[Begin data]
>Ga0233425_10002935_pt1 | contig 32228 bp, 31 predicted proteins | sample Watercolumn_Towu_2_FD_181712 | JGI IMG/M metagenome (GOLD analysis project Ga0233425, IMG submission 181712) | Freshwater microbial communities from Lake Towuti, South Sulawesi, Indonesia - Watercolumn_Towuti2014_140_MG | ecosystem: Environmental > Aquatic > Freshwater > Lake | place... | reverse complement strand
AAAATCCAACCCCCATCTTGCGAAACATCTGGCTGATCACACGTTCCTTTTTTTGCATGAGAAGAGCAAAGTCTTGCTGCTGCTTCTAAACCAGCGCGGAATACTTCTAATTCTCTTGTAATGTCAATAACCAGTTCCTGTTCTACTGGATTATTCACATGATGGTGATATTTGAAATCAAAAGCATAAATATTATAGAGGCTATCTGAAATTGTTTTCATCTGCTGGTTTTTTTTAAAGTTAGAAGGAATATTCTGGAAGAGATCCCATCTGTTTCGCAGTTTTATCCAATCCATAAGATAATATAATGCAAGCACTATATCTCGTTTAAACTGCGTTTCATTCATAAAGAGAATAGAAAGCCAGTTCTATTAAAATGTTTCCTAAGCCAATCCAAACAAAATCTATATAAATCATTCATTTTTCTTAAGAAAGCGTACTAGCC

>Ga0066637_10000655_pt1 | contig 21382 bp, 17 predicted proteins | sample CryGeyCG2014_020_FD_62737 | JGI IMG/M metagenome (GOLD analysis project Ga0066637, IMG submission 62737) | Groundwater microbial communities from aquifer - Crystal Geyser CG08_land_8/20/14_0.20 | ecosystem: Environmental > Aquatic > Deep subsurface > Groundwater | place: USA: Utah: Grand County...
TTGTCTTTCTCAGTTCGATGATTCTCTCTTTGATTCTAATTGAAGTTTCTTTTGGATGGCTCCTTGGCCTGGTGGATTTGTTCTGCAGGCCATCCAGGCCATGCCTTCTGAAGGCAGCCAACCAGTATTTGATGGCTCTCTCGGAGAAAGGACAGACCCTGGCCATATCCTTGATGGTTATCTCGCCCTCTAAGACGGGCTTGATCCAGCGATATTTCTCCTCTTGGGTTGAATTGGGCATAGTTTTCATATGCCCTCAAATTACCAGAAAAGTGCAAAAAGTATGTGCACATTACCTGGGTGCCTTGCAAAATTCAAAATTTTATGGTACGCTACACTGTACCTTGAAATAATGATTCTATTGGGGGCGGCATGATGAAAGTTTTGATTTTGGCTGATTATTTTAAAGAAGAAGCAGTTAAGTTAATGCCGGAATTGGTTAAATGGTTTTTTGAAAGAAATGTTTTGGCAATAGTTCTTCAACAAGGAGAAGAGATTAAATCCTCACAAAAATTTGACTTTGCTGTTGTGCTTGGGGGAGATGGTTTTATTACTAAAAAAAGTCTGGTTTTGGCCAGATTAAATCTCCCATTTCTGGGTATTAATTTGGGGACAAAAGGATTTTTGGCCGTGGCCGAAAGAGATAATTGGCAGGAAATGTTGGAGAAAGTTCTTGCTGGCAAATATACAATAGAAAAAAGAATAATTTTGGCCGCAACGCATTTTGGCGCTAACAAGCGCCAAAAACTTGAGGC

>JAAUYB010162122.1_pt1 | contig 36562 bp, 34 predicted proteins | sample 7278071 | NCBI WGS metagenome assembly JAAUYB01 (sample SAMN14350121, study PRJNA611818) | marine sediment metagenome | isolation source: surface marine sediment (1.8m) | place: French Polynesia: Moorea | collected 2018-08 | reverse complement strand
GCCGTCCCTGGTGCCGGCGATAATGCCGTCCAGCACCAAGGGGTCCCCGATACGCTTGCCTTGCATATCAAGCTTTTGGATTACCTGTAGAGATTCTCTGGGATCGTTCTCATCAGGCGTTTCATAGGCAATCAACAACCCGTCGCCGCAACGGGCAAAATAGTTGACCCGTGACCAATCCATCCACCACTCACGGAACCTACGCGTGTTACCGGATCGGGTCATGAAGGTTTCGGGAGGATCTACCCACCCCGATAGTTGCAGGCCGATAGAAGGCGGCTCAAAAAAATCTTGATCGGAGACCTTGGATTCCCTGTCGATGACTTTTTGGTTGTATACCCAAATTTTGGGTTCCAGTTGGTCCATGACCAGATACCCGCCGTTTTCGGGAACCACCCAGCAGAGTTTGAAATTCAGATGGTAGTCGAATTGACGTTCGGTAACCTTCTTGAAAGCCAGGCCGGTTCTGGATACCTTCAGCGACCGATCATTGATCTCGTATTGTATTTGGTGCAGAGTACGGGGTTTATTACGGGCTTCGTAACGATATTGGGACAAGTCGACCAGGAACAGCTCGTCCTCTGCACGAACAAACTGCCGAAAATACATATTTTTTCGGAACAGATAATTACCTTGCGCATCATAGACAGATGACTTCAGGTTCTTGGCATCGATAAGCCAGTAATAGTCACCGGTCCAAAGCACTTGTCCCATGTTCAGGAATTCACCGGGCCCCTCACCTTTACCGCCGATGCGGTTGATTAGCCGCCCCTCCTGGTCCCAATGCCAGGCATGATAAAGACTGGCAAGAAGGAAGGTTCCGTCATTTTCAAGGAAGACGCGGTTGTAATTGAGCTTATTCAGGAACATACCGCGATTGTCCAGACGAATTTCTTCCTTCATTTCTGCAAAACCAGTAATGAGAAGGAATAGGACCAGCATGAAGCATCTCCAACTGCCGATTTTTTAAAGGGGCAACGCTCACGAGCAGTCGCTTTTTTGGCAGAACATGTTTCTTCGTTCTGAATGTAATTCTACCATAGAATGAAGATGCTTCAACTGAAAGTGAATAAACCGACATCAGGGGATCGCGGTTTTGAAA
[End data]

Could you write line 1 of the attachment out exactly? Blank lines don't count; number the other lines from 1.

>Ga0233425_10002935_pt1 | contig 32228 bp, 31 predicted proteins | sample Watercolumn_Towu_2_FD_181712 | JGI IMG/M metagenome (GOLD analysis project Ga0233425, IMG submission 181712) | Freshwater microbial communities from Lake Towuti, South Sulawesi, Indonesia - Watercolumn_Towuti2014_140_MG | ecosystem: Environmental > Aquatic > Freshwater > Lake | place... | reverse complement strand